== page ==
CINCINNATI — Cincinnati’s casino market shifted decisively north in 2018, as Miami Valley Gaming in Lebanon emerged as the region’s second-largest gaming property in the last six months of the year.
Hollywood Casino in Lawrenceburg, which held the number two spot for more five years, brought in a new general manager in December. Rod Centers, a former vice president of operations at Jack Cincinnati Casino, declined to comment on the market-share shift.
Miami Valley Gaming has been gradually adding new video-lottery terminals since its last expansion in 2017, when it opened a $5 million outdoor gaming patio at its Lebanon Raceway facility.
“We’re always looking for what we can do bigger and better,” said Jerry Abner, senior director of marketing at Miami Valley Gaming. “We’ve added machines every year. We’ll have close to 1900 VLT units on our floor soon.”
Jack Cincinnati General Manager Chad Barnhill said his downtown property will continue to emphasize table games and concerts to keep drawing customers from Cincinnati’s northern suburbs.
“I wouldn’t say we’re drawing any less since Miami Valley opened,” Barnhill said. “We obviously monitor geographic regions and keep a close eye on all competitors. I’m very happy right now with the overall makeup of where our business comes from.”
But the growth rate is accelerating for racinos targeting gamblers between Cincinnati and Dayton.
December revenue jumped 20 percent to $14.9 million as Miami Valley Gaming celebrated its fifth anniversary with a series of promotional giveaways that brought one guest a new car and another $10,000 in cash. Hollywood Gaming at Dayton Raceway also had a strong December. Revenue jumped 11 percent to $9.5 million.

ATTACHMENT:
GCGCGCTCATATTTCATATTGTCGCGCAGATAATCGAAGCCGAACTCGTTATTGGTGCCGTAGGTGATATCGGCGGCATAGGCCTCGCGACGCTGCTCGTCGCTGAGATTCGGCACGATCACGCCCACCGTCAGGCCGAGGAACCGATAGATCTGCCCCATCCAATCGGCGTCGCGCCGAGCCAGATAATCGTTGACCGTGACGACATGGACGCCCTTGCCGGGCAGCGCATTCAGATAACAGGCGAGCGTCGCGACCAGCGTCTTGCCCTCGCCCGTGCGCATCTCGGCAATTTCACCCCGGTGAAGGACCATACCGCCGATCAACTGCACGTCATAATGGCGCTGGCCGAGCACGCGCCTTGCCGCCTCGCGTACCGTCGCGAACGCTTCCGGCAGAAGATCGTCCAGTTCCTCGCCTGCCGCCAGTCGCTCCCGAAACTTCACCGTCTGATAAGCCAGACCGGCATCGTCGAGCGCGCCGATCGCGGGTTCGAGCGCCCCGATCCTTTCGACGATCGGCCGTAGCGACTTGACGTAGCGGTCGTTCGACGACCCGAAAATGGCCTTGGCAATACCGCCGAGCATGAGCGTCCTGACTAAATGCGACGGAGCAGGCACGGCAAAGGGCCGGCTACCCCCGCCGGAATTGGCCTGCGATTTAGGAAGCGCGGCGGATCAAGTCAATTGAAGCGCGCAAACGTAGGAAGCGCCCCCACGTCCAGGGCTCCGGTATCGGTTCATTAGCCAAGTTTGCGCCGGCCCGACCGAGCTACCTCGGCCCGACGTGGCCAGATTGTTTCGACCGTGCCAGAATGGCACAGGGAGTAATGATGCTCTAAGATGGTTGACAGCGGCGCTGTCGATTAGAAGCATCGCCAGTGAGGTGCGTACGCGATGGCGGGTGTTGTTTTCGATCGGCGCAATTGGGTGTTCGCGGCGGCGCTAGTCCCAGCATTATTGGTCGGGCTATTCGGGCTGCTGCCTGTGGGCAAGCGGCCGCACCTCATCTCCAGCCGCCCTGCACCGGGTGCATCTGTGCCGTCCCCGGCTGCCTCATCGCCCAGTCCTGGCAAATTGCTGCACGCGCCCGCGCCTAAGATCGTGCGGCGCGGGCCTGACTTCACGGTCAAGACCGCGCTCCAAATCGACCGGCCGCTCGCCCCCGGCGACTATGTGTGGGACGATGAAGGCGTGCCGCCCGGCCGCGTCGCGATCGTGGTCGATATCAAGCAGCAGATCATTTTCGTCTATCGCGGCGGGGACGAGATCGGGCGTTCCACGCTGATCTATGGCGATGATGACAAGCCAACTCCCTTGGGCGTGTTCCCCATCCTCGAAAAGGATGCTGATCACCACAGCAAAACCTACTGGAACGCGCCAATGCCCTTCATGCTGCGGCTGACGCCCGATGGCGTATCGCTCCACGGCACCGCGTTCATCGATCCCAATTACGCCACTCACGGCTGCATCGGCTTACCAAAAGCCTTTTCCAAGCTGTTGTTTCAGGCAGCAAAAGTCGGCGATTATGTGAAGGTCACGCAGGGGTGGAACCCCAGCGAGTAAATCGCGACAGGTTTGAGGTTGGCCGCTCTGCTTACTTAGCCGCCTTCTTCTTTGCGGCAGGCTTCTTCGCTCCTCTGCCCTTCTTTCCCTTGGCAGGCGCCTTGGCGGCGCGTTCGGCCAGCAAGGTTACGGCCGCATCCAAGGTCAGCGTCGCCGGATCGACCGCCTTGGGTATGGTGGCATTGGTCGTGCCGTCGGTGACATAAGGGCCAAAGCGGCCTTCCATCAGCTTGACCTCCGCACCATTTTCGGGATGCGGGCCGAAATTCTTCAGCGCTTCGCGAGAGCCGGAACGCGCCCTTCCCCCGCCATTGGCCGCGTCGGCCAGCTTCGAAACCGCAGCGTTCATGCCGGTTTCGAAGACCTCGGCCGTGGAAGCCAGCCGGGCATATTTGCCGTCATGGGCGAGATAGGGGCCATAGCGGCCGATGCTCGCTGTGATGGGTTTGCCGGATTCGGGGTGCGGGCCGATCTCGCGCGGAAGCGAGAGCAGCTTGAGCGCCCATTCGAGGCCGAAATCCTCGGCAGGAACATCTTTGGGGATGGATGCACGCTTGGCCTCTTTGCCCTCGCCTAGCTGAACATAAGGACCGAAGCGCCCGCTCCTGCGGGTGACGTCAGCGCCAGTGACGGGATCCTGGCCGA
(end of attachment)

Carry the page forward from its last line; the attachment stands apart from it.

Jack Cincinnati Casino remained the region’s largest gaming property with $19.3 million in December revenue, up 10 percent from a year ago. Hollywood Casino in Lawrenceburg grew one percent to $14.4 million. It was the fourth time in the last five months that it ranked third behind Miami Valley Gaming in adjusted gross revenue, according to figures compiled by regulators in Ohio and Indiana.
The region’s gaming industry has been shifting gradually to the north since 2014, when Hollywood’s parent company opened a racino at Dayton’s Raceway Park. As properties grow along the I-75 corridor, Southeast Indiana casinos are losing market share.
Belterra Casino Resort in Florence, Indiana declined 3 percent to $9.7 million in December, just $216,000 from losing its spot as the region’s fourth-largest gaming competitor.
Rising Star Casino generated $3.7 million in December revenue, down 5 percent from a year ago. That followed a November dip of 3 percent to $3.5 million.
Rising Star spent “a couple million bucks” to launch a new ferry service between Rising Sun, Indiana and Rabbit Hash, Kentucky, Full House Resorts Inc. CEO Daniel Lee told investors in November. Full House, the Las Vegas –based parent company of Rising Star, was hoping to attract more gamblers from Boone County with the move.
Lee said the ferry brought 10,000 passengers to the Indiana casino in October, averaging more than 200 cars a day for the 21 days it operated. But he told investors not to expect too big a boost from the ferry this year.
“The comparisons are a little complicated, because last year we had a marketing program that was very expensive and it drove our revenues, but not our income,” he said. “And so we're comparing against a period where we had kind of exaggerated revenues. But we think if we adjust for that factor, the ferry is definitely contributing to our business.”